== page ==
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Across Literary and Linguistic Diversities

Essays on Comparative Literature

Edited By Goethe Society of India, Madhu Sahni and Mazumdar Shaswati

Comparative literary studies face new challenges today in a world marked by the migration of people, languages, ideas and texts across diverse and increasingly porous borders. The field is restricted by conventional notions of comparativism born in the era of nationalism and colonialism. However, scholars are now provoked to rethink these notions as a result of the social, economic and political forces that drive the contemporary world, which simultaneously draw it into an ever tighter global network and create new, or reassert persisting, lines of division.
What are the conceptual and methodological questions that must engage our attention if comparativism, as recent debates suggest, has to revive its critical potential and chart afresh the future of literary studies? The essays in this volume attempt to rethink comparison in this context through theoretical reflections and concrete comparative analyses. They investigate similarities and differences, connections and references, across diverse literary and linguistic cultures in Indian, German and other European literatures.
This volume is the 2014 Yearbook of the Goethe Society of India.
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Die Bilder der Macht und die Macht der Bilder. Muslime als indische Minderheit im Spiegel der Politik und des Kinos


← 164 | 165 → SWATI ACHARYA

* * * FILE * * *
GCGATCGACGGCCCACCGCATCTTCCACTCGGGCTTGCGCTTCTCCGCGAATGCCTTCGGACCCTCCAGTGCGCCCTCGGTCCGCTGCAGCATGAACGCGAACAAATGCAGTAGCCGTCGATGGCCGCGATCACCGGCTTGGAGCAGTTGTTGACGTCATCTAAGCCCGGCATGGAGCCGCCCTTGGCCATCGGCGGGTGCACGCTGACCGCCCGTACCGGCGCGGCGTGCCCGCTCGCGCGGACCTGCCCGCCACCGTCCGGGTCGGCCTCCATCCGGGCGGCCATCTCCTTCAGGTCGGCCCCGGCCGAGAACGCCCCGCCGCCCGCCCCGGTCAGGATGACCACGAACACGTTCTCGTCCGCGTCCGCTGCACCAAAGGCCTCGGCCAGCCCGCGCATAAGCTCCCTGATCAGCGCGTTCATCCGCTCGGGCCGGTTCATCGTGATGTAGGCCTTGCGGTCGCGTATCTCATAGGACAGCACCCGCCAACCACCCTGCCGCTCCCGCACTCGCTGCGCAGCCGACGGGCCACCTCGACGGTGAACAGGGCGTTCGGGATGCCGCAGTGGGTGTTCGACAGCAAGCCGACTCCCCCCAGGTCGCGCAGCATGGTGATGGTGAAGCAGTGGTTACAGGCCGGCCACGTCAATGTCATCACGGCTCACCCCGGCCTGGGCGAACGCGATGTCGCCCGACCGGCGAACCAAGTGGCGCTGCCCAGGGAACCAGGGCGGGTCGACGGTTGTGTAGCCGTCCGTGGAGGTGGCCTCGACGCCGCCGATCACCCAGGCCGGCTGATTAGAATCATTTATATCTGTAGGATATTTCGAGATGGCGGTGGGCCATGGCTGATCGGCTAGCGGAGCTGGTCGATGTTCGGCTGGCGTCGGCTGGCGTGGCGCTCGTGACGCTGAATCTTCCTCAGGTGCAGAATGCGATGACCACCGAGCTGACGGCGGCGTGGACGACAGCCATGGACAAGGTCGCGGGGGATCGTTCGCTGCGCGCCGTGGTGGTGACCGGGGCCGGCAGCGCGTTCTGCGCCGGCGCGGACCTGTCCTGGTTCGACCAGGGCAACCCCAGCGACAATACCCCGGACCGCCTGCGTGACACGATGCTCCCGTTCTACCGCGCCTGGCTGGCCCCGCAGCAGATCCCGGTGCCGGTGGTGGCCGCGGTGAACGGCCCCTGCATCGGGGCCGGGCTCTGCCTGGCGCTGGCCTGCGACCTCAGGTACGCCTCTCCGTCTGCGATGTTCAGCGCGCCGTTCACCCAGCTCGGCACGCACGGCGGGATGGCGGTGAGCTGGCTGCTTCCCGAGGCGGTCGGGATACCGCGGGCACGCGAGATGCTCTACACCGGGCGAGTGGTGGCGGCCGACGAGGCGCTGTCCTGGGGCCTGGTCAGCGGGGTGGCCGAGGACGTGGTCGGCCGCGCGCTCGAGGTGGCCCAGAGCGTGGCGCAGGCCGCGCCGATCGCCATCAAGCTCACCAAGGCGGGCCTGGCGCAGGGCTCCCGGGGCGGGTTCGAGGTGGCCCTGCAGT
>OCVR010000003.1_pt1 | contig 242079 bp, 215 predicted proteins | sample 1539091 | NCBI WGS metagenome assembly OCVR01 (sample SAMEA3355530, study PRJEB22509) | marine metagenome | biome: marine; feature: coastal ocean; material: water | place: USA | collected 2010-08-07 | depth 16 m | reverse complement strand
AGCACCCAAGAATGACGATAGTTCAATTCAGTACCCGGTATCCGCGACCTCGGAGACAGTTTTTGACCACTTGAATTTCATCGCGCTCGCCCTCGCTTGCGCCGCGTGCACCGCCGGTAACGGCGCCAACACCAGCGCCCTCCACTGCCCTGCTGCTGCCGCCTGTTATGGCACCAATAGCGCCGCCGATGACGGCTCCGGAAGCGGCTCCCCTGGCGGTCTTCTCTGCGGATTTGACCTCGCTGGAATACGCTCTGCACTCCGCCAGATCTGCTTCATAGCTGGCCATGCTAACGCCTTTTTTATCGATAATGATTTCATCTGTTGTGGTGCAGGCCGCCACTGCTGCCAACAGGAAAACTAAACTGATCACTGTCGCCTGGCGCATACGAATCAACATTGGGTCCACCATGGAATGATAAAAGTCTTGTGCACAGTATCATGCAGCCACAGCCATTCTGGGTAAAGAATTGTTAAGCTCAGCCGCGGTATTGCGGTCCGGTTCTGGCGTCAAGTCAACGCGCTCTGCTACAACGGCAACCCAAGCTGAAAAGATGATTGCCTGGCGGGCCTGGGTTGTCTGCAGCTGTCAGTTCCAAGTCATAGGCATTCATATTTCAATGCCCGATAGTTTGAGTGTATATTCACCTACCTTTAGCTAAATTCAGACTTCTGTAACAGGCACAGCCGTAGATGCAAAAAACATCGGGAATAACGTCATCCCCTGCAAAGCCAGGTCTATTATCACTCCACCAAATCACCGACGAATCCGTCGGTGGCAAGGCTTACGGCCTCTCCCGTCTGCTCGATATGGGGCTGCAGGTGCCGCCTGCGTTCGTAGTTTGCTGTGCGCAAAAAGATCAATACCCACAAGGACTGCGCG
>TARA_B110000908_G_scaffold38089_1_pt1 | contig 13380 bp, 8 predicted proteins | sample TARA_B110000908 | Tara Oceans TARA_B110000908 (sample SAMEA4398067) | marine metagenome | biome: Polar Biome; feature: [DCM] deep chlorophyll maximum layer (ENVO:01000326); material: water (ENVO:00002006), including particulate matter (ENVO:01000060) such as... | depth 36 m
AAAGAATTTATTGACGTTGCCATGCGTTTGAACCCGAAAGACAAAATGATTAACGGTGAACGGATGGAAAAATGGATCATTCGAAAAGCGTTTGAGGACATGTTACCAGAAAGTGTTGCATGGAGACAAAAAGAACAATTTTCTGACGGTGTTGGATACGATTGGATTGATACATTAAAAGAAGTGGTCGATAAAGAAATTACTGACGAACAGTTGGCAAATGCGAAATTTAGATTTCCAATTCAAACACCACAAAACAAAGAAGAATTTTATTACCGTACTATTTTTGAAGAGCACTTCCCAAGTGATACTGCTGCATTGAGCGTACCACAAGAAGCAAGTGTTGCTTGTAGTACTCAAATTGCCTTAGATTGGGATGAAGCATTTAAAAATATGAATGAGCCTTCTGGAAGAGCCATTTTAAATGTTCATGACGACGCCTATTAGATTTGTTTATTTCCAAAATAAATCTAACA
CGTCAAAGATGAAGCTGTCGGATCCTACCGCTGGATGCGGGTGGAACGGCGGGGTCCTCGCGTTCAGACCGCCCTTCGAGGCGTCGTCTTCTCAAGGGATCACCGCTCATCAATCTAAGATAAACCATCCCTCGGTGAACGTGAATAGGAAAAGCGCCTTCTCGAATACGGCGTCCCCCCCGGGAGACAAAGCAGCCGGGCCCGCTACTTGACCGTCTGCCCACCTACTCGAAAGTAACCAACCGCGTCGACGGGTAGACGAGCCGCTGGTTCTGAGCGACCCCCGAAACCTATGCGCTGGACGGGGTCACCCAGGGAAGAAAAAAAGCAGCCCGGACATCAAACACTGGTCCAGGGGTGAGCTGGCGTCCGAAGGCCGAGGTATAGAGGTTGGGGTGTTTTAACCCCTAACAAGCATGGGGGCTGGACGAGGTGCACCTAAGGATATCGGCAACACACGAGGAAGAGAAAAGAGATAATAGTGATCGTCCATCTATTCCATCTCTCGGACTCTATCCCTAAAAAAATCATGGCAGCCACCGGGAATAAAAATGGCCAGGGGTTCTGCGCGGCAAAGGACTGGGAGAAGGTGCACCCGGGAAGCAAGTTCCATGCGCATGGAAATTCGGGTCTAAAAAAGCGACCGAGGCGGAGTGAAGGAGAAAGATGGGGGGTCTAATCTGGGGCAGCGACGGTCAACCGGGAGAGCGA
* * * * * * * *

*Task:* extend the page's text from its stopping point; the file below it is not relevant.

The article discusses the place and position of religious minorities, in particular that of Muslims in Indian social, political and cinematic representations. The focus is on popular Indian cinema and the evolution of certain trends in depicting Muslim on-screen characters and the set of prejudices attached to such perceptions in the popular psyche. The article explores the syncretic traditions prevailing in India since ancient times without assuming the binaries or issuing any exclusive ‘Otherness’ to Muslims. Instead of taking these traditions into consideration, the political developments after Independence have shown a clear shift in strengthening the negatively biased perceptions about Muslim communities and accordingly this negativity gets reflected as cinematic reality in the popular Indian cinematic idiom. The article traces particular political influences after the destruction of the historic Babri Masjid and the communal pogroms following after that as heavy impact factors in shaping the on-screen as well off-screen images of Muslims in India.

Es liegt an der Zeit, dass sich manche Themenfelder gleichzeitig in Indien und Deutschland in den Mittelpunkt der öffentlichen Debatten gerückt haben. Die Integrationsdebatte gehört zu solchen Feldern. Dennoch gibt es Klärungsbedarf in Bezug auf eine Reihe von bedeutenden Einzelphänomenen, die im gegenwärtigen weltpolitischen Kontext sowohl Indien wie Europa und, in Sonderheit, auch Deutschland, existentiell betreffen, und die, wegen der äußerlich gleichlautenden Nomenklaturen bei deren Bezeichnung, selbst im internationalen und interdisziplinären Diskurs unter Spezialisten, zu Missverständnissen führen könnten,...

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